In December 2014 a new family detention center was opened in Dilley, Texas. Immigrant advocacy groups are vehemently opposed to the Obama administration’s return to family detention practices since 98% of families are seeking protection within the United States, and are eligible for asylum (Lutheran Immigration Refugee Service & the Women’s Refugee Commission, 2014). In addition to allegations of substandard child care, medical care and legal assistance, there have also been allegations of sexual abuse between detention guards and detained women (Lutheran Immigration Refugee Service & the Women’s Refugee Commission, 2014). In light of these issues, a local community organization, Texans United for Families, has scheduled a protest at the Dilley Family Detention Center on May 2nd.

Mental Health Concerns within Detention Centers

As previously mentioned, the majority of non-citizens that are arriving in the United States are fleeing unsafe living conditions within their home countries, and are eligible for asylum (Lutheran Immigration Refugee Service & the Women’s Refugee Commission, 2014). Accordingly, it has been well-documented that non-citizens requesting asylum have been subjected to physical abuse, sexual violence and trauma prior to immigration, which all require appropriate mental health services (Sinnerbrick, Silove, Field, Steel & Manicavasagar, 1997). However, there have been numerous reports and publications documenting the severe lack of medical and mental health services for detained non-citizens (Mukopadhayay, 2008; Parker, 2010; Schriro, 2009; Tan, 2011). Reported problems include lack of a timely, or accurate, assessment, limited to no translation services, changes in mental health care, including changes to psychotropic medications due to lack of funds or accessibility, lack of appropriate treatment for serious mental illness and the segregation or isolation of those with mental illness or disability.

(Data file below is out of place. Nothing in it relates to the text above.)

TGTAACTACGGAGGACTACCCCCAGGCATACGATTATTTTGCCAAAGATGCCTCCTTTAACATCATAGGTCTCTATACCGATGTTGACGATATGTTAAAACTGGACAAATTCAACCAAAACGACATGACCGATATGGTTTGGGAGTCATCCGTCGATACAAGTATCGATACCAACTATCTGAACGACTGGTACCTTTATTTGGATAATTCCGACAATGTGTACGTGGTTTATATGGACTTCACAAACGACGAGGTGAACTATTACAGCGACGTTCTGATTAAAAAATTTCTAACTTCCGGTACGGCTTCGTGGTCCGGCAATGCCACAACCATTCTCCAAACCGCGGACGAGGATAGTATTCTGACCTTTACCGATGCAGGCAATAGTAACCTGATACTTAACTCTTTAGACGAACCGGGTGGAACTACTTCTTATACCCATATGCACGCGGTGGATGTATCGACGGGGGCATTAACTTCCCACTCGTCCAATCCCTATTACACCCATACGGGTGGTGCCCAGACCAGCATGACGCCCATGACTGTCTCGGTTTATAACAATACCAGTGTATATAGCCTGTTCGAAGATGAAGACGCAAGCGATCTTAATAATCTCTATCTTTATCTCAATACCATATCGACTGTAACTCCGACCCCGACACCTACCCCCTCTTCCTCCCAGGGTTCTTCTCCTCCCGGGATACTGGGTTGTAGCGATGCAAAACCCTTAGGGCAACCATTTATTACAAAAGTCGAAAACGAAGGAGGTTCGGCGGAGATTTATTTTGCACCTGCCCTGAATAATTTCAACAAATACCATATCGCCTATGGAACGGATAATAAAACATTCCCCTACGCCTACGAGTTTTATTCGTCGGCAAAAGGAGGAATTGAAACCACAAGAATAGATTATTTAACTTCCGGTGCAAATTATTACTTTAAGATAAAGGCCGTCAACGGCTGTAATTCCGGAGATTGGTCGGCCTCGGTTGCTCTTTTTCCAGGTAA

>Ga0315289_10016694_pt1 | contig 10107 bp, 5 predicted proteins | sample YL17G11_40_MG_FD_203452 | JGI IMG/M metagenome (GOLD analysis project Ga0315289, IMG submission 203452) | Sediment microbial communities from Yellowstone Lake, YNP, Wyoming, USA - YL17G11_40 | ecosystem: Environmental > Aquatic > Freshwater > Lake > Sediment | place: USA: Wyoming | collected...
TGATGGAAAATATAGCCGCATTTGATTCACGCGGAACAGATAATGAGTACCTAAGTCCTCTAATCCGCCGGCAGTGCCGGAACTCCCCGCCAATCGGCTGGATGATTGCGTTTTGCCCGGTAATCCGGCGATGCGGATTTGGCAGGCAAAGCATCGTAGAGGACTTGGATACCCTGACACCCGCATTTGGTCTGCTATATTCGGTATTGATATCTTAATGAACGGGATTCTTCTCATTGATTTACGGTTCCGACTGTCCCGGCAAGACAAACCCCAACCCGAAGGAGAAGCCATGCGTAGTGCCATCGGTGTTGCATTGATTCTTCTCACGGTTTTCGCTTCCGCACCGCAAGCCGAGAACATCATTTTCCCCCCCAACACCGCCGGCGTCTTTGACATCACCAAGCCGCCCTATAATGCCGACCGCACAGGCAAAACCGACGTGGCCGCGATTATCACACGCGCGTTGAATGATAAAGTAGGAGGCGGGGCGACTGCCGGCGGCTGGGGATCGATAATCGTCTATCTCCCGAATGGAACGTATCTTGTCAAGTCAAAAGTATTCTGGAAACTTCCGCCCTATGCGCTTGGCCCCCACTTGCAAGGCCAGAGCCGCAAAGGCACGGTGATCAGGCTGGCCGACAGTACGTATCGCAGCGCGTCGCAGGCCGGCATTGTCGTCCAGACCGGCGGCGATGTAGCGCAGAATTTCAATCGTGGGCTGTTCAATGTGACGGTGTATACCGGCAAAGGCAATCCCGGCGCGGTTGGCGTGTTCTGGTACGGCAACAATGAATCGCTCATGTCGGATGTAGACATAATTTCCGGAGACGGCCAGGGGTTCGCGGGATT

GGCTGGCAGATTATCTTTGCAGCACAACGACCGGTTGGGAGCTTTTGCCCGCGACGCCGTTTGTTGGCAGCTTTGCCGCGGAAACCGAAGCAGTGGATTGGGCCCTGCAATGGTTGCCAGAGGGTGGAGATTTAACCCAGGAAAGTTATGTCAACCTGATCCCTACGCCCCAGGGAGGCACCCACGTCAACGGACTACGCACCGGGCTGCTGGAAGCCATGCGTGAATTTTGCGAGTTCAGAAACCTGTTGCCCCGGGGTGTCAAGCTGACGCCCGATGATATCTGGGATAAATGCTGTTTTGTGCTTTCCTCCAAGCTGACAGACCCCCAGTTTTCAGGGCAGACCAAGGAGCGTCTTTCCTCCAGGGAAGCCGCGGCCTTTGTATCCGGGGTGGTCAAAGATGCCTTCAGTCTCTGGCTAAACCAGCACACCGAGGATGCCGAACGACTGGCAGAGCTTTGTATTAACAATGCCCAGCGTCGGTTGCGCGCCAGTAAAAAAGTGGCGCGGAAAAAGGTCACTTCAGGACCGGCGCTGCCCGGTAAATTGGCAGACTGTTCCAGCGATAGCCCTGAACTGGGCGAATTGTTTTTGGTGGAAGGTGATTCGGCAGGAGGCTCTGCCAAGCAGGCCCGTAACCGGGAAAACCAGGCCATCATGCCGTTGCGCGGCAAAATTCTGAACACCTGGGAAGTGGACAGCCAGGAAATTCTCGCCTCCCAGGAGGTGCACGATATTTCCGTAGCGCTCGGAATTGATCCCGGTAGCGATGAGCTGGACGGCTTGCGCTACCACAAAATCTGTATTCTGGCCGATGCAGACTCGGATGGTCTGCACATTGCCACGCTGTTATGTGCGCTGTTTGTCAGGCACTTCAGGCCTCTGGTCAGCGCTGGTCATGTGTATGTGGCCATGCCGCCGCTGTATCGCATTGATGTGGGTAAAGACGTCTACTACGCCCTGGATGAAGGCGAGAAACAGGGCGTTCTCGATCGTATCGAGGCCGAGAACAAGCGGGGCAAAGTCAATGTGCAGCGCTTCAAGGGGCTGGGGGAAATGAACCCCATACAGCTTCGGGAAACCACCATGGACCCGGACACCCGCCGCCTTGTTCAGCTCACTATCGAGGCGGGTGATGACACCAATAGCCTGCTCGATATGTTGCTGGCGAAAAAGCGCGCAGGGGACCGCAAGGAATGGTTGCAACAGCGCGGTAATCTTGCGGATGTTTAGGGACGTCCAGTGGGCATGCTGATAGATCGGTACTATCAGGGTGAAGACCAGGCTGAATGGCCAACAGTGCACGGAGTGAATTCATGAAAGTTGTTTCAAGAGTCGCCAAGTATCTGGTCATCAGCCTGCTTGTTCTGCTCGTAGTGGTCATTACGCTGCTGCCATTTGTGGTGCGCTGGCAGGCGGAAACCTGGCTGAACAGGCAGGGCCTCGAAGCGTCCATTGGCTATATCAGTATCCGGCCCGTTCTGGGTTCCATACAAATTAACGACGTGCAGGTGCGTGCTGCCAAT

Research suggests that the longer a non-citizen is detained, the more significantly distressed they became, including symptoms of depression, post-traumatic stress disorder, anxiety or even suicidal thoughts (Robjant, Hassan & Katona, 2009). According to Keller et al. (2003) 86% of asylum seekers showed clinical levels of depression, 77% had clinical anxiety and 50% had clinical post-traumatic stress disorder. At follow-up, the mental health of those who were still detained had continued to deteriorate, while their were significant improvements in mental health among those who had been released.

Recently, the United States, along with other industrialized countries like the United Kingdom and Australia, have returned to the detention of children, through the advent of family detention centers, which directly opposes the UNCRC‘s policy that children should only be detained as a “last resort” and for the “shortest time possible.” Further, family detention centers are solely meant for mothers and children, and leads to the removal of fathers, even if they are apprehended together (Lutheran Immigration Refugee Service & the Women’s Refugee Commission, 2014). Therefore, these policies do not take into consideration the trauma imposed on children due to the separation of families and disruption of attachments (Newman, 2008).

Additionally, there has been a drastic increase in the number of unaccompanied children seeking asylum in the United States; in 2011, over 21,000 unaccompanied children from Latin countries like El Salvador and Guatamala entered the United States (United Nations High Commissioner for Refugees, 2013). According to this report, over half (58%) of unaccompanied children were eligible for international protection due to exposure to violence and 22% had experienced abuse in the home. Therefore, there are significant needs among detained, non-citizens to receive appropriate, and time sensitive, mental health care and serious concerns regarding the detention of families, and more specifically, children.

The Immigration Policy Center

The Immigration Policy Center (IPC) is a think-tank associated with the American Immigration Council. IPC’s mission is to “shape a rational conversation on immigration and immigrant integration.” The IPC researches a plethora of issues related to immigration including deportation, health care, employment and citizenship. Therefore, the IPC is an expert in the field of immigration, and has published multiple reports regarding deportation and detention.